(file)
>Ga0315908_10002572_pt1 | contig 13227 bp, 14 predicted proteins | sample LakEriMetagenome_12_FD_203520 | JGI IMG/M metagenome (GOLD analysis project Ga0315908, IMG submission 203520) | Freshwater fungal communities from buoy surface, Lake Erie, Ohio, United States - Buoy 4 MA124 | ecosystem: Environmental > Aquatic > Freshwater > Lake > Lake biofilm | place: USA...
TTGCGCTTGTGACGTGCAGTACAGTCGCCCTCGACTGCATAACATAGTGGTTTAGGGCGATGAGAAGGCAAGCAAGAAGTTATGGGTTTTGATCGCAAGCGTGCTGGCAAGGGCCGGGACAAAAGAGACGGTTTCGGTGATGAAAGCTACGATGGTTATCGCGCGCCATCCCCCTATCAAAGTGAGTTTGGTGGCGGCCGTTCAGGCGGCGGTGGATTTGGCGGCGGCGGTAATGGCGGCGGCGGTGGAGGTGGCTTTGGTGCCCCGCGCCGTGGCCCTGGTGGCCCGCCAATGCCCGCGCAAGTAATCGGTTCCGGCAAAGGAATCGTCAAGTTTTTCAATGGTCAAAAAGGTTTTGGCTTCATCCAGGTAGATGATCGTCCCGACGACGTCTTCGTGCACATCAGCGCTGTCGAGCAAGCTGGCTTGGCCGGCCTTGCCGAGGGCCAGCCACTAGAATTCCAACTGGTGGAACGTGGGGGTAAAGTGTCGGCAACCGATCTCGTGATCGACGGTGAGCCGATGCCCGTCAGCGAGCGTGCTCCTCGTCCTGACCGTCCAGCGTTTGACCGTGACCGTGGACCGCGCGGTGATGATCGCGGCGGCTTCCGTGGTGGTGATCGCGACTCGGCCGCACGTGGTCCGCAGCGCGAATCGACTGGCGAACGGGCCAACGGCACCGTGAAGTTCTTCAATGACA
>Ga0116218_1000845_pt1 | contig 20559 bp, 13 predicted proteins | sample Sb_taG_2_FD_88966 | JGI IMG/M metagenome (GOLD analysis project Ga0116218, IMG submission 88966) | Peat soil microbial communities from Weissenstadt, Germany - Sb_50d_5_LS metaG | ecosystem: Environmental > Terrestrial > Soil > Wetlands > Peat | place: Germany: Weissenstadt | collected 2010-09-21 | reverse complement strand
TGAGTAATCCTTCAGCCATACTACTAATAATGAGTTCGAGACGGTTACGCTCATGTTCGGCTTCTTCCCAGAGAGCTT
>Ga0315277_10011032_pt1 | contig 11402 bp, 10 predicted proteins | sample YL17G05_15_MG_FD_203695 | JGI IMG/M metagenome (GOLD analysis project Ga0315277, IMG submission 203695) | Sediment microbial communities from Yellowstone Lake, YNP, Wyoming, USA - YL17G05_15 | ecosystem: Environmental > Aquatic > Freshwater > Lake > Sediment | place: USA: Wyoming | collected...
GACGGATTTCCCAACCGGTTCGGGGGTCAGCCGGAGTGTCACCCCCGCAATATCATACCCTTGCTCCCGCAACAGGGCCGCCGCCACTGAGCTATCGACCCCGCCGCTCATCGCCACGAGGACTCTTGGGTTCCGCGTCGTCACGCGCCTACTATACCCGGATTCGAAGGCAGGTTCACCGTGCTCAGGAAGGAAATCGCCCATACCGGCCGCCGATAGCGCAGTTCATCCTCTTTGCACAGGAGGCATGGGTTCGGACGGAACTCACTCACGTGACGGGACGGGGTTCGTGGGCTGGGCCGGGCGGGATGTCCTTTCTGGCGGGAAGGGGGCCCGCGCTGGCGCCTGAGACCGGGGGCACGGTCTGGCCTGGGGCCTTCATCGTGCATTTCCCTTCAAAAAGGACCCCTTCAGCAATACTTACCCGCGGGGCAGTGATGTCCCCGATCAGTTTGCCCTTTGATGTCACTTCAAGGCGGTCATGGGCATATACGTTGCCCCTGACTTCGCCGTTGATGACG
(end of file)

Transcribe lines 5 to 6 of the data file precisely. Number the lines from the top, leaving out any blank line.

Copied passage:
>Ga0315277_10011032_pt1 | contig 11402 bp, 10 predicted proteins | sample YL17G05_15_MG_FD_203695 | JGI IMG/M metagenome (GOLD analysis project Ga0315277, IMG submission 203695) | Sediment microbial communities from Yellowstone Lake, YNP, Wyoming, USA - YL17G05_15 | ecosystem: Environmental > Aquatic > Freshwater > Lake > Sediment | place: USA: Wyoming | collected...
GACGGATTTCCCAACCGGTTCGGGGGTCAGCCGGAGTGTCACCCCCGCAATATCATACCCTTGCTCCCGCAACAGGGCCGCCGCCACTGAGCTATCGACCCCGCCGCTCATCGCCACGAGGACTCTTGGGTTCCGCGTCGTCACGCGCCTACTATACCCGGATTCGAAGGCAGGTTCACCGTGCTCAGGAAGGAAATCGCCCATACCGGCCGCCGATAGCGCAGTTCATCCTCTTTGCACAGGAGGCATGGGTTCGGACGGAACTCACTCACGTGACGGGACGGGGTTCGTGGGCTGGGCCGGGCGGGATGTCCTTTCTGGCGGGAAGGGGGCCCGCGCTGGCGCCTGAGACCGGGGGCACGGTCTGGCCTGGGGCCTTCATCGTGCATTTCCCTTCAAAAAGGACCCCTTCAGCAATACTTACCCGCGGGGCAGTGATGTCCCCGATCAGTTTGCCCTTTGATGTCACTTCAAGGCGGTCATGGGCATATACGTTGCCCCTGACTTCGCCGTTGATGACG